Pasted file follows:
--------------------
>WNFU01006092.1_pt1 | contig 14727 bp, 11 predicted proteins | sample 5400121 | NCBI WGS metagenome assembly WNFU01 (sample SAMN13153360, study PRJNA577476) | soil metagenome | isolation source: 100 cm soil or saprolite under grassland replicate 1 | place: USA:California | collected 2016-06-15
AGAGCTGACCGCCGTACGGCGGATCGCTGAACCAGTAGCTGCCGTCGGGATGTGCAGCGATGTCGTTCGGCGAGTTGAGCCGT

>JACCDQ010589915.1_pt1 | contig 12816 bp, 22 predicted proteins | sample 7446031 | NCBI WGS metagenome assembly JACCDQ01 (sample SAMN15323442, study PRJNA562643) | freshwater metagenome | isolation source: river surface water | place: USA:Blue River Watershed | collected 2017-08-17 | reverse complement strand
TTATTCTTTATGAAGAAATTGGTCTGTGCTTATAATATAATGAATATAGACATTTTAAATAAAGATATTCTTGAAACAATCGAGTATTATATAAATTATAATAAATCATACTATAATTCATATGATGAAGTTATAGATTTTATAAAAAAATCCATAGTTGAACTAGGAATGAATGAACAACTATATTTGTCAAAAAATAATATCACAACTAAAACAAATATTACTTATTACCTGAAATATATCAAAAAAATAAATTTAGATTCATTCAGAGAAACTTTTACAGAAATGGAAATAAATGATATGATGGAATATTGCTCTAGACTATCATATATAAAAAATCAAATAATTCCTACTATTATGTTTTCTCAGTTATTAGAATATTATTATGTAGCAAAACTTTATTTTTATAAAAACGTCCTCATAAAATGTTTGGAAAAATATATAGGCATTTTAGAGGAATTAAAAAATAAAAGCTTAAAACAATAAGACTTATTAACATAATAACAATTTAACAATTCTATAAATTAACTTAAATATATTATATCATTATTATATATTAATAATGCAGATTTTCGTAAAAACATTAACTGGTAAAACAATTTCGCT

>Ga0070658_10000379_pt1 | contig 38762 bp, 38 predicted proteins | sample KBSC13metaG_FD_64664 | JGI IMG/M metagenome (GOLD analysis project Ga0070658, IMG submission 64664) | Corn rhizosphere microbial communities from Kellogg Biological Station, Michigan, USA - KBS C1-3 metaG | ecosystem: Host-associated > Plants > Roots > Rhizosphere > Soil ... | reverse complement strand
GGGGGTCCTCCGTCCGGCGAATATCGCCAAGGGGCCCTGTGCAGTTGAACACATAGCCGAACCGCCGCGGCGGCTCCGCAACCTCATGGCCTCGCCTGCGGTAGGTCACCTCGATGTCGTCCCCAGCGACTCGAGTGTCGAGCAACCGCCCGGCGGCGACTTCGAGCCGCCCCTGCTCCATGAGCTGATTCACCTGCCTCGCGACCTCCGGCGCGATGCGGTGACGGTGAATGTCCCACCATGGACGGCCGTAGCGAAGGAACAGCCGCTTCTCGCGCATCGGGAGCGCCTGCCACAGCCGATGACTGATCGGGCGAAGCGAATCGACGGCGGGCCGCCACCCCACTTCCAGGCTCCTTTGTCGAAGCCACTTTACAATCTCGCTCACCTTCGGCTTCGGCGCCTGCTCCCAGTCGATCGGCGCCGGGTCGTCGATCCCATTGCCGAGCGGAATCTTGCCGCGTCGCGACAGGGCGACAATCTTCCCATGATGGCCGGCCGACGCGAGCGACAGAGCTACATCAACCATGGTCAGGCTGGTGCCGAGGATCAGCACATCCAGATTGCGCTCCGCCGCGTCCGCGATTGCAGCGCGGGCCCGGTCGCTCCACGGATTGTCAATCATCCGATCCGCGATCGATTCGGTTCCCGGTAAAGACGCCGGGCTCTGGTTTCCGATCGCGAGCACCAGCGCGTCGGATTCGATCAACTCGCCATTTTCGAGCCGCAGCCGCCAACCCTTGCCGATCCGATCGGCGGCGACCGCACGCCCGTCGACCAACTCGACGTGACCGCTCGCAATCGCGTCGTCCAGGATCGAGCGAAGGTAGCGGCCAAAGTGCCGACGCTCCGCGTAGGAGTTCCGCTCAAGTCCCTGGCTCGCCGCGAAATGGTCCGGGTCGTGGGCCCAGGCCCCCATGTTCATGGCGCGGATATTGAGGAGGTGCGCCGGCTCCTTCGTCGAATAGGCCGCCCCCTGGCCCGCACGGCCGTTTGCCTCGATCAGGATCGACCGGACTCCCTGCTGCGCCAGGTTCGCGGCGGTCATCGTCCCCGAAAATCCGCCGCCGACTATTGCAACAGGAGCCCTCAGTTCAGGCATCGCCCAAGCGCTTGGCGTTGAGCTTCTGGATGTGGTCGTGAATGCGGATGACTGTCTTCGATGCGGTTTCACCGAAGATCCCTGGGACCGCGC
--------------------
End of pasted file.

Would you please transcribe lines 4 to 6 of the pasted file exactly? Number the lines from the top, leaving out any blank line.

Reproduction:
TTATTCTTTATGAAGAAATTGGTCTGTGCTTATAATATAATGAATATAGACATTTTAAATAAAGATATTCTTGAAACAATCGAGTATTATATAAATTATAATAAATCATACTATAATTCATATGATGAAGTTATAGATTTTATAAAAAAATCCATAGTTGAACTAGGAATGAATGAACAACTATATTTGTCAAAAAATAATATCACAACTAAAACAAATATTACTTATTACCTGAAATATATCAAAAAAATAAATTTAGATTCATTCAGAGAAACTTTTACAGAAATGGAAATAAATGATATGATGGAATATTGCTCTAGACTATCATATATAAAAAATCAAATAATTCCTACTATTATGTTTTCTCAGTTATTAGAATATTATTATGTAGCAAAACTTTATTTTTATAAAAACGTCCTCATAAAATGTTTGGAAAAATATATAGGCATTTTAGAGGAATTAAAAAATAAAAGCTTAAAACAATAAGACTTATTAACATAATAACAATTTAACAATTCTATAAATTAACTTAAATATATTATATCATTATTATATATTAATAATGCAGATTTTCGTAAAAACATTAACTGGTAAAACAATTTCGCT

>Ga0070658_10000379_pt1 | contig 38762 bp, 38 predicted proteins | sample KBSC13metaG_FD_64664 | JGI IMG/M metagenome (GOLD analysis project Ga0070658, IMG submission 64664) | Corn rhizosphere microbial communities from Kellogg Biological Station, Michigan, USA - KBS C1-3 metaG | ecosystem: Host-associated > Plants > Roots > Rhizosphere > Soil ... | reverse complement strand
GGGGGTCCTCCGTCCGGCGAATATCGCCAAGGGGCCCTGTGCAGTTGAACACATAGCCGAACCGCCGCGGCGGCTCCGCAACCTCATGGCCTCGCCTGCGGTAGGTCACCTCGATGTCGTCCCCAGCGACTCGAGTGTCGAGCAACCGCCCGGCGGCGACTTCGAGCCGCCCCTGCTCCATGAGCTGATTCACCTGCCTCGCGACCTCCGGCGCGATGCGGTGACGGTGAATGTCCCACCATGGACGGCCGTAGCGAAGGAACAGCCGCTTCTCGCGCATCGGGAGCGCCTGCCACAGCCGATGACTGATCGGGCGAAGCGAATCGACGGCGGGCCGCCACCCCACTTCCAGGCTCCTTTGTCGAAGCCACTTTACAATCTCGCTCACCTTCGGCTTCGGCGCCTGCTCCCAGTCGATCGGCGCCGGGTCGTCGATCCCATTGCCGAGCGGAATCTTGCCGCGTCGCGACAGGGCGACAATCTTCCCATGATGGCCGGCCGACGCGAGCGACAGAGCTACATCAACCATGGTCAGGCTGGTGCCGAGGATCAGCACATCCAGATTGCGCTCCGCCGCGTCCGCGATTGCAGCGCGGGCCCGGTCGCTCCACGGATTGTCAATCATCCGATCCGCGATCGATTCGGTTCCCGGTAAAGACGCCGGGCTCTGGTTTCCGATCGCGAGCACCAGCGCGTCGGATTCGATCAACTCGCCATTTTCGAGCCGCAGCCGCCAACCCTTGCCGATCCGATCGGCGGCGACCGCACGCCCGTCGACCAACTCGACGTGACCGCTCGCAATCGCGTCGTCCAGGATCGAGCGAAGGTAGCGGCCAAAGTGCCGACGCTCCGCGTAGGAGTTCCGCTCAAGTCCCTGGCTCGCCGCGAAATGGTCCGGGTCGTGGGCCCAGGCCCCCATGTTCATGGCGCGGATATTGAGGAGGTGCGCCGGCTCCTTCGTCGAATAGGCCGCCCCCTGGCCCGCACGGCCGTTTGCCTCGATCAGGATCGACCGGACTCCCTGCTGCGCCAGGTTCGCGGCGGTCATCGTCCCCGAAAATCCGCCGCCGACTATTGCAACAGGAGCCCTCAGTTCAGGCATCGCCCAAGCGCTTGGCGTTGAGCTTCTGGATGTGGTCGTGAATGCGGATGACTGTCTTCGATGCGGTTTCACCGAAGATCCCTGGGACCGCGC